But the incident — rare in a major Western city — has already sparked a political row over the quality of housing available to Marseille’s poorest residents.
The neighborhood is home to many buildings in a similarly dilapidated condition, some of them run by slum landlords.
Marseille authorities began a vast upgrade plan for the city center in 2011.
But a 2015 government report said about 100,000 Marseille residents were living in housing that was dangerous to their health or security.
“It’s unthinkable that such things happen in our time,” said Christian Gouverneur, who owns a flat in an apartment block opposite the collapsed buildings.


Mexico demands apology for colonial ‘abuses,’ Spain hits back

Handout photo released by the Mexican presidency showing Mexican President Andres Manuel Lopez Obrador answering questions during a press conference at the Palacio Nacional, in Mexico City on March 25, 2019. (AFP)
Updated 26 March 2019
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Mexico demands apology for colonial ‘abuses,’ Spain hits back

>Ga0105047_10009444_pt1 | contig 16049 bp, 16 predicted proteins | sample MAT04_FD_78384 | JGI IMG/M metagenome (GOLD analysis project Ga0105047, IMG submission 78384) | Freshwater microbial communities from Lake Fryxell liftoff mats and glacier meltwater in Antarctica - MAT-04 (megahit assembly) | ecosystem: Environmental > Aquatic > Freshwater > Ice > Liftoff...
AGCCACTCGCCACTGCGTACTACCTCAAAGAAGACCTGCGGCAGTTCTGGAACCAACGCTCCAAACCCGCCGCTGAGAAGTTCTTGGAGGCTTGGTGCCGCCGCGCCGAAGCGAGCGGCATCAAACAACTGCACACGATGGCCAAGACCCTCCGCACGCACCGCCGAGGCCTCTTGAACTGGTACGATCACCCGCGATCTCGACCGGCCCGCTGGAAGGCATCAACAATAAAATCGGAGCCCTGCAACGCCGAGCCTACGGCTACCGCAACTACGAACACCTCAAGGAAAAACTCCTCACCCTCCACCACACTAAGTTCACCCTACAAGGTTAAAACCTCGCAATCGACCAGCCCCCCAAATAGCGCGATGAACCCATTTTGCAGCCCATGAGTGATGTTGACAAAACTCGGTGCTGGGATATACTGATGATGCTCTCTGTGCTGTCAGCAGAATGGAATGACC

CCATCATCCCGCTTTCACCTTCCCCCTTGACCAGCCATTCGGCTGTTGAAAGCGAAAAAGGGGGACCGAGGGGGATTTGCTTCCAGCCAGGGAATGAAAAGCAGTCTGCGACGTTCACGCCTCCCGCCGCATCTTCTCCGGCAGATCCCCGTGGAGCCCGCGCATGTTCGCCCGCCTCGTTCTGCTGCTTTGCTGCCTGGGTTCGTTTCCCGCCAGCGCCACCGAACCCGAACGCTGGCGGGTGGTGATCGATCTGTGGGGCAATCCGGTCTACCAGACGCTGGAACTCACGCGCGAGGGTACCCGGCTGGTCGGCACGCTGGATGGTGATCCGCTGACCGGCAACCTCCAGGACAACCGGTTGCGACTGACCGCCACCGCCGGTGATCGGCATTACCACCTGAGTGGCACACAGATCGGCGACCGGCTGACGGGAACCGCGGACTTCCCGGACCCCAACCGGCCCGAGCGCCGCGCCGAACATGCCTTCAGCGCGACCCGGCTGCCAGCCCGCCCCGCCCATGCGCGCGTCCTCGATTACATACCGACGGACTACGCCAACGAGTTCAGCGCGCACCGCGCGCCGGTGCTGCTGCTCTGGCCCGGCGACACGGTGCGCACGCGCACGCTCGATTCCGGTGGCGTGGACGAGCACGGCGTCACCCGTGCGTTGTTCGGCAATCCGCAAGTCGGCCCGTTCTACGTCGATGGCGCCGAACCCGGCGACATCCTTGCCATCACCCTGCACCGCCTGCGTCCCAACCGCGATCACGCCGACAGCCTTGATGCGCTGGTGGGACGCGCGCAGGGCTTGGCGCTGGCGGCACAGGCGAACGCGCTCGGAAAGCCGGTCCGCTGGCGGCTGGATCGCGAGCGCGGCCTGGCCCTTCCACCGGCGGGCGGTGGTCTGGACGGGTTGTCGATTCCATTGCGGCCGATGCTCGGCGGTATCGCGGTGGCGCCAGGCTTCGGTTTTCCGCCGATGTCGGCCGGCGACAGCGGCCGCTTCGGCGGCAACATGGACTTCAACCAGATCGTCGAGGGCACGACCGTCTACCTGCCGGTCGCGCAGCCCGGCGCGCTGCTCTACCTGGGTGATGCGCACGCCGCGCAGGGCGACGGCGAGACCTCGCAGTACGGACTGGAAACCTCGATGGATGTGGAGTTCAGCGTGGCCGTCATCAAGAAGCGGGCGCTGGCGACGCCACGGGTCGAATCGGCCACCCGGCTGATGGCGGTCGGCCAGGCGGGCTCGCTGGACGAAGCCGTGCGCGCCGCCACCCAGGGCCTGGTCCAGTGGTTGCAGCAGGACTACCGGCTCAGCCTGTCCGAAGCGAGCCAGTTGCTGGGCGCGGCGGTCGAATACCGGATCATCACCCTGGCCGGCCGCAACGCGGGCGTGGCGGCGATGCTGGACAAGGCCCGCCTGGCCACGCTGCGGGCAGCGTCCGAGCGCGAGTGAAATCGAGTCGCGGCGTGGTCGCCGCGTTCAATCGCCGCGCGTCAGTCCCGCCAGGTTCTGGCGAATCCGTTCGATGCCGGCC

• “The government of Spain deeply regrets that the letter the Mexican president sent to his majesty the king, whose contents we firmly reject, has been made public,” it said in a statement

MEXICO CITY: The 500-year-old wounds of the Spanish conquest were ripped open afresh on Monday when Mexico’s president urged Spain and the Vatican to apologize for their “abuses” — a request Madrid said it “firmly rejects.”
President Andres Manuel Lopez Obrador, an anti-establishment leftist, reopened the debate over Spain’s centuries of dominance in the New World with a video posted to social media, urging Spanish King Felipe VI and Pope Francis to apologize for the conquest and the rights violations committed in its aftermath.